The label says:
Drought tolerant once established. Needs well-draining soil. Water thoroughly when soil is dry to the touch. Protect from frost to prevent possible scarring. Looks best with regular watering during the hotter months.
The above plant was growing in a 4 oz. (2 1/2” diameter x 2 1/4” tall) pot. The plant measures approximately 3” tall x 2” wide without the spines.
I also bought a cluster of cactus on clearance in a bulging 3.8 quart pot (8” diameter x 6 3/8”). There are 6 individual plants of varying sizes around the pot but the one that was in the center had died. I didn’t realize I had already selected the above cactus until I came home and read the label on the big pot… The label says the same thing with the addition of: Height: 18”+ Width: 12”. Temp.: 15° F.
Origin: Northwest Argentina
Zones: USDA Zones 9b-11 (25-40° F)
Size: Hmmm… Dave’s Garden says 24-36” but that is for the species. The other varieties grow much smaller.
*Light: Full sun to light shade
**Soil: Very well-draining soil. If grown in pots, use 2 parts potting soil with one part grit (chicken grit) and one part additional perlite. You can use 50% potting soil and 50% pumice.
**Water: Average water needs during the growing period and sparsely, if any, from fall until spring.
*During the summer, I keep most of my cactus on the back deck where they receive full sun. During the winter most cactus aren’t picky about the light because they are basically dormant. For several winters, mine were in front of the east-facing sliding door in the dining room so they didn’t get much light. I built a new shelf for the bedroom so now they are in front of a west-facing window. The succulents are on a shelf in a south-facing window in a cool bedroom.
**I used 2 parts Miracle Grow Potting Soil with 1 part additional perlite and 1 part chicken grit for many years. I started using a 50/50 mixture of Miracle Grow Potting Soil and pumice in 2018 with favorable results. I also use Schultz Potting Soil which has fewer chunks of bark. I purchased the pumice online from General Pumice but you can get smaller quantities on Ebay. The problem with Miracle Grow and other peat-based potting soil is that once it gets dry it doesn’t absorb water very well. So, during the winter months, the mixture can become hard. Sometimes I repot in the fall with a fresh mixture so the potting soil will be loose for the winter. The timed-release fertilizer in the potting soil won’t be activated until you water anyway. Pumice also has nutritional value. Cactus and succulent enthusiasts recommend not to use peat-based potting soil, but around here that is difficult to find. I haven’t tried coir yet… There is a lot of cactus and succulent recipes online and you just have to experiment to see what you and your cactus like.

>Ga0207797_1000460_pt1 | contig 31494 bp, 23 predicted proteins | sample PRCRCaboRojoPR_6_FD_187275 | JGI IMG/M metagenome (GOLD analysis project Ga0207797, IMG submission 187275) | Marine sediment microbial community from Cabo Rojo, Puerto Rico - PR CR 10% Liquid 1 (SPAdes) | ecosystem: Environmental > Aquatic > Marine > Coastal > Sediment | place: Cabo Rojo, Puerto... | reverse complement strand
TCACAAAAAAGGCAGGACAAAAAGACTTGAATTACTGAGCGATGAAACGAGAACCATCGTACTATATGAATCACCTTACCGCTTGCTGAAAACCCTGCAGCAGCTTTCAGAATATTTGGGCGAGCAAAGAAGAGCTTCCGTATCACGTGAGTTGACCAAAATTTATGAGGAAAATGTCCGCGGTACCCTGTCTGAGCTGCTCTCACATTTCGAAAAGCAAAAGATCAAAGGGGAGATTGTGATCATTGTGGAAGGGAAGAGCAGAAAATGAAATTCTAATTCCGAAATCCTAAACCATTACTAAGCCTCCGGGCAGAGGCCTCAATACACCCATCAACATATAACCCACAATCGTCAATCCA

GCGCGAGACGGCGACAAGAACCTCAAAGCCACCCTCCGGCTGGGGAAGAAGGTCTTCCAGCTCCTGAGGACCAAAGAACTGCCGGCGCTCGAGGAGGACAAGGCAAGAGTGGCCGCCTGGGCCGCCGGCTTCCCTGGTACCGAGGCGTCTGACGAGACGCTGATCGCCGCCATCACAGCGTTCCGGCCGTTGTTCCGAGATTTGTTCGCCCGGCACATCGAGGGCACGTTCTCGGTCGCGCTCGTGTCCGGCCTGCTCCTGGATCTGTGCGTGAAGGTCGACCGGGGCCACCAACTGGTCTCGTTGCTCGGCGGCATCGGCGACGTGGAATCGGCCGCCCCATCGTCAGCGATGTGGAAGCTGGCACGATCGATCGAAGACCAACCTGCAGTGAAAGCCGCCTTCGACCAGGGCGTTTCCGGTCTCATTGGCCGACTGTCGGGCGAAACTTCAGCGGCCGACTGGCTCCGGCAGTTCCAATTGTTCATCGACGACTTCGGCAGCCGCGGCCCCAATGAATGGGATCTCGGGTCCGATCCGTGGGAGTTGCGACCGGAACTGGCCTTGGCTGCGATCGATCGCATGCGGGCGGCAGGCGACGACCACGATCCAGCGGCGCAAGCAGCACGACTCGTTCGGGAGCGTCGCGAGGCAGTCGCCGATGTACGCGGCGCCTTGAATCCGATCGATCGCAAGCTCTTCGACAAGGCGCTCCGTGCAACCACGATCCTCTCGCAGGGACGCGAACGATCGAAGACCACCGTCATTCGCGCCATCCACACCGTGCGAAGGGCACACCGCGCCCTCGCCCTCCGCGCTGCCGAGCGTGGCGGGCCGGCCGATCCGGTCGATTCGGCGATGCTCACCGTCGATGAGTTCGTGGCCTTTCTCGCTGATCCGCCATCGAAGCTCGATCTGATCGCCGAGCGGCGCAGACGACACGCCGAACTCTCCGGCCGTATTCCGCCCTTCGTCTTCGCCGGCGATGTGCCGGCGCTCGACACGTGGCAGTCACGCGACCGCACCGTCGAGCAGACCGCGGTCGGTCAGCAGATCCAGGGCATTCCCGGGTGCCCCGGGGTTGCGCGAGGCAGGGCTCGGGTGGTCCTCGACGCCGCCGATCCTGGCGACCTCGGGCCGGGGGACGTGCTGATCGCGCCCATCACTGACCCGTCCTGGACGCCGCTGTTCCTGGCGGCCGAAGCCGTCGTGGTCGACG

***I water my cactus and succulents on a regular basis during the summer but barely ever in the winter (maybe a little in January) until close to time to take them back outside.
I moved all the potted plants inside on 10-10-18 because there was a chance of frost predicted in a few days. I re-potted several cactus that day including the big pot of Echinopsis huascha. Normally I keep the cacti in pots not much bigger than the base of the plant but I kept these five plants in a pot together and discarded the dead one that was in the center when I bought it. Of course, anyone would have probably done that. 🙂 Since I had also purchased a smaller plant, I didn’t want seven individual plants.
I also put the smaller one in a larger pot with fresh potting soil. I had just received a bag of pumice so I used it in the mix. I just realized fall was a good time to re-pot cactus and succulents so their soil would stay nice and loose over the winter. After watering on a regular basis during the summer months, the potting soil can become very hard while not watering during the winter.